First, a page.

It’s not exactly a Monday, but the beginning of another work week nonetheless, following our long Independence Day weekend.
While we’re on the topic of our Republic and its representative government, here’s the Mises Institute on something I’ve pondered before: The US Should Have 10,000 Members of Congress. Excerpt:
In most modern democracies, legislative size tends to increase at a much slower pace than population growth in general. In the United States, the size of the House of Representatives has been locked at 435 since 1929 with the Permanent Reapportionment Act of 1929. Ever since then, Congressional representation has been reapportioned based on relative population growth across the states, and not on growth in population.
When fixed at 435 Representatives (plus 96 Senators from 48 states), the population in the United States was 123,000,000. So, at the time, the average number of constituents per member of Congress was 231,000. That’s a constituency size smaller than all but three states today. The size has grown about 156 percent from 1930 to 2010.
When looking at Congressional delegations at the state level, we find the largest constituency size in 1930 was in New York with 267,000, and the smallest was found in Nevada with a constituency size of only 30,000.
Constituency sizes have more than doubled over this time in most states, and in some states, the size has more than tripled. For the sake of a better scale, I have left Nevada off this list, since the increase in Nevada over this period was more than 1,200%.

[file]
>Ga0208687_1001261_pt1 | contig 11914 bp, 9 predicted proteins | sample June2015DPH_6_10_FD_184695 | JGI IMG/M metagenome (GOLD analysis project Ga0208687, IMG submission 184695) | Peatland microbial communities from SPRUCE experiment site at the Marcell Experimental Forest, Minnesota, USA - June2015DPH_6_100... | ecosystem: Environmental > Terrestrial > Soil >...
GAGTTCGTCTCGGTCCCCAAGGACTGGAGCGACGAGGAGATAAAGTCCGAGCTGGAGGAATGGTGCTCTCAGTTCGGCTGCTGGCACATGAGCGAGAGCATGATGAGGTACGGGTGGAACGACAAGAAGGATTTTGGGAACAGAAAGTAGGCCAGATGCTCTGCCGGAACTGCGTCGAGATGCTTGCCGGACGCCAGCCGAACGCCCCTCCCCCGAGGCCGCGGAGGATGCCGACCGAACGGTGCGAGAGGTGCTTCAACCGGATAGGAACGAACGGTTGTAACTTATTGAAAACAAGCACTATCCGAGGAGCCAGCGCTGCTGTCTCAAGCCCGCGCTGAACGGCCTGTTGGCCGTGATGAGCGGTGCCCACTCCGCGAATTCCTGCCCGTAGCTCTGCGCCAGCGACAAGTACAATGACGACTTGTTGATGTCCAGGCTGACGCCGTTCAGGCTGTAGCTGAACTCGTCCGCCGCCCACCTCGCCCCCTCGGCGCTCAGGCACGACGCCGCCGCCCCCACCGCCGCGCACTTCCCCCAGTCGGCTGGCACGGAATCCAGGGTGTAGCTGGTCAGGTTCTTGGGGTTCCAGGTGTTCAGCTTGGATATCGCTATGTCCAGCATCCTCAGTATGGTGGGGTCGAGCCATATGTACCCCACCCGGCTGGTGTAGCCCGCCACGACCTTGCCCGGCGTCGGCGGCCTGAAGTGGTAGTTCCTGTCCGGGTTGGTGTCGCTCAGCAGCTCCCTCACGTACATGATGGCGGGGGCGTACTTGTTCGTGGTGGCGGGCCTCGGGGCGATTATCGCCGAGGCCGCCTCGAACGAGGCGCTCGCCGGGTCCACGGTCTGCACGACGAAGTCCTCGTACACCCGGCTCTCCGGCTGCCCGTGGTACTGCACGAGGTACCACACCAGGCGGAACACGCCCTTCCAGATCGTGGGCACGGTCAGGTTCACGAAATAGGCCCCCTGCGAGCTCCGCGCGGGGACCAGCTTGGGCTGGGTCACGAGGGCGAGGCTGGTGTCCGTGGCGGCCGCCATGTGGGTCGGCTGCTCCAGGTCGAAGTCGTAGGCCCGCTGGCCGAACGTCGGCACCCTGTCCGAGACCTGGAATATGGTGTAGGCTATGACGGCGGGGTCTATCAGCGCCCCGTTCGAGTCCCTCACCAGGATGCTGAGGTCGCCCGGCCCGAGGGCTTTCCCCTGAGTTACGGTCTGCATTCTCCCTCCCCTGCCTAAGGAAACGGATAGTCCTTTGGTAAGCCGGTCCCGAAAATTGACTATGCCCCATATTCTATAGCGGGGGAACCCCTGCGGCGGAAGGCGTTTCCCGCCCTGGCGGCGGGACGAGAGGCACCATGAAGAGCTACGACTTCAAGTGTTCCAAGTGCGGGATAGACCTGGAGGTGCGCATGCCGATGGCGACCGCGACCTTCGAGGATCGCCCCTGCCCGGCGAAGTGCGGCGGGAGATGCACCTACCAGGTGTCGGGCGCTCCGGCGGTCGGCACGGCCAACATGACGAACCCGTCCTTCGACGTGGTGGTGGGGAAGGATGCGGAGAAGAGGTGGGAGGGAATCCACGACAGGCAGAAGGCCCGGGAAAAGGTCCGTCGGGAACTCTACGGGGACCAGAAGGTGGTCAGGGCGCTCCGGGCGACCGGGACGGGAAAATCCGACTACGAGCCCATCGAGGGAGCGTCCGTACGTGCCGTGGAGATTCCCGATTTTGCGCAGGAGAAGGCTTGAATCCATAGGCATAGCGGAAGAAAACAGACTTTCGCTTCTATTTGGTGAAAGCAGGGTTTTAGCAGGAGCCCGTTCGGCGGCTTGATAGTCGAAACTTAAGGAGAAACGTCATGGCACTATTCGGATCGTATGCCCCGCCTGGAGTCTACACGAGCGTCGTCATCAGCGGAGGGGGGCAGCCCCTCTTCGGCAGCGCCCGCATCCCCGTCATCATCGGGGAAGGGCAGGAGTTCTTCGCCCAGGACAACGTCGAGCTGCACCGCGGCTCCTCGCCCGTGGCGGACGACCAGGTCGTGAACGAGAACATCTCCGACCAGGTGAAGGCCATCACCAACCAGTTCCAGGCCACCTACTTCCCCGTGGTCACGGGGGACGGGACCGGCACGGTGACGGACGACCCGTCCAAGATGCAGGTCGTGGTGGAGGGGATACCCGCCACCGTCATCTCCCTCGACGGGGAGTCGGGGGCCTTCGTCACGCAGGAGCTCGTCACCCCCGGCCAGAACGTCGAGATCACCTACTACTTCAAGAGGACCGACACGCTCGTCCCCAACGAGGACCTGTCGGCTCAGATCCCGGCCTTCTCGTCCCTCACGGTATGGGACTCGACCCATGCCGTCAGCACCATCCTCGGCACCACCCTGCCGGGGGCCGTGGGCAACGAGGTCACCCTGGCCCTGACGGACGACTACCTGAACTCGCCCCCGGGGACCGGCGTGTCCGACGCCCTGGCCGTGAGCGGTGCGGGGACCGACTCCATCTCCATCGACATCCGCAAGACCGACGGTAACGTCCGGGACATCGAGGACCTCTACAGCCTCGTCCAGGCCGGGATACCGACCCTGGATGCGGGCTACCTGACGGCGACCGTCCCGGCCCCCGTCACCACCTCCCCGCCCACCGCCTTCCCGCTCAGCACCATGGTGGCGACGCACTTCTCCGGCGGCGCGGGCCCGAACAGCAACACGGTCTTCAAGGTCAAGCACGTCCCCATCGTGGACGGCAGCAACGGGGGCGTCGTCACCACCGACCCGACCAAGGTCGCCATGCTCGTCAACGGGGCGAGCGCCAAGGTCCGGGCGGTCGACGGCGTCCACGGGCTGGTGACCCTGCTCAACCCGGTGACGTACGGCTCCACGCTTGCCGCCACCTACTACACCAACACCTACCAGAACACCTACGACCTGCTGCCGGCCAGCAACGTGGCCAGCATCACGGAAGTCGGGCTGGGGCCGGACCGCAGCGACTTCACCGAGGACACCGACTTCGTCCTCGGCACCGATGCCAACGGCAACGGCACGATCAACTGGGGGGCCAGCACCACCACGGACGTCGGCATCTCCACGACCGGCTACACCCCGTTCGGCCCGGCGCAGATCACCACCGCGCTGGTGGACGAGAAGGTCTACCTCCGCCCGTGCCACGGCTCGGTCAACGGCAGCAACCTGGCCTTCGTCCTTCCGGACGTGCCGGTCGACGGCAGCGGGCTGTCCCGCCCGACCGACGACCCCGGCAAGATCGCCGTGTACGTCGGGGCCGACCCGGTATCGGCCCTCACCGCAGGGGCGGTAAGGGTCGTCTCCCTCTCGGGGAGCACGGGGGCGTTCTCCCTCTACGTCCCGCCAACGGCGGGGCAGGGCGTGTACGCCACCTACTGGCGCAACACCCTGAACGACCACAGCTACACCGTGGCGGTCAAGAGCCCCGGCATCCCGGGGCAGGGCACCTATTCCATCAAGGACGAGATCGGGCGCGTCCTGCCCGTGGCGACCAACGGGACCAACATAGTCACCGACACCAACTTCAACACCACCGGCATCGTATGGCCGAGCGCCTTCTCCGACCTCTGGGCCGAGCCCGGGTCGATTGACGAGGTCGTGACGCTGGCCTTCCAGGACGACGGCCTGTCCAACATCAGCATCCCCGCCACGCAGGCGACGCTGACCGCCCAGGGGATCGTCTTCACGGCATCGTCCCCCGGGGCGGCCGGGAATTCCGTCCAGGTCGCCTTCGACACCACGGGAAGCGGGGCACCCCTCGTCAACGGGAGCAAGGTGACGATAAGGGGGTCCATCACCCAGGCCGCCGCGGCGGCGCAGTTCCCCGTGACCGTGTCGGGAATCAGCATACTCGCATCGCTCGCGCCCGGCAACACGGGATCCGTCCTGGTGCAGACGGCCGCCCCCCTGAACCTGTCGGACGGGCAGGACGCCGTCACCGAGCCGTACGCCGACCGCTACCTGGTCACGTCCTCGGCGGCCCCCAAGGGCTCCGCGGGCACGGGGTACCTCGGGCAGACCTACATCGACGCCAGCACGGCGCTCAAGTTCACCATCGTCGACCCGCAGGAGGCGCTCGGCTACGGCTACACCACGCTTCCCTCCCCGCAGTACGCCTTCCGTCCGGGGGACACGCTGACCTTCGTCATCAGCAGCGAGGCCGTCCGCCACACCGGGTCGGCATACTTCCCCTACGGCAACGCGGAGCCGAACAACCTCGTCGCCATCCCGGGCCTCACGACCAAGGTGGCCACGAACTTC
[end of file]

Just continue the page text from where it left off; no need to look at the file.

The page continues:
Key in the discussion are the many charts and graphs included.
The inaptly named Permanent Reapportionment Act of 1929, name notwithstanding, really should be reconsidered. A big part of the reason for Congress’s abysmal approval ratings may well be due to their perceived (and real, in most cases) distance from their constituents. A Congressman representing 10,000 people would be much more directly accountable than one representing half a million.
While we’re at it, let’s change things up so that at least the House of Representatives doesn’t have to meet in person more than, say, two or three weeks out of the year. The rest of the time, let the amended Act state that they are required to remain in an office within the confines of their Congressional district. Again, make them accountable – and accessible – to their constituents.
In this amazing modern era of Skype, teleconferences, and video chats, surely the Imperial government can conduct their business as do many private sector businesses, all over the world.
It’s a good argument, and I can even come up with a pithy, bumper-sticker-able slogan: Bring Congress Home!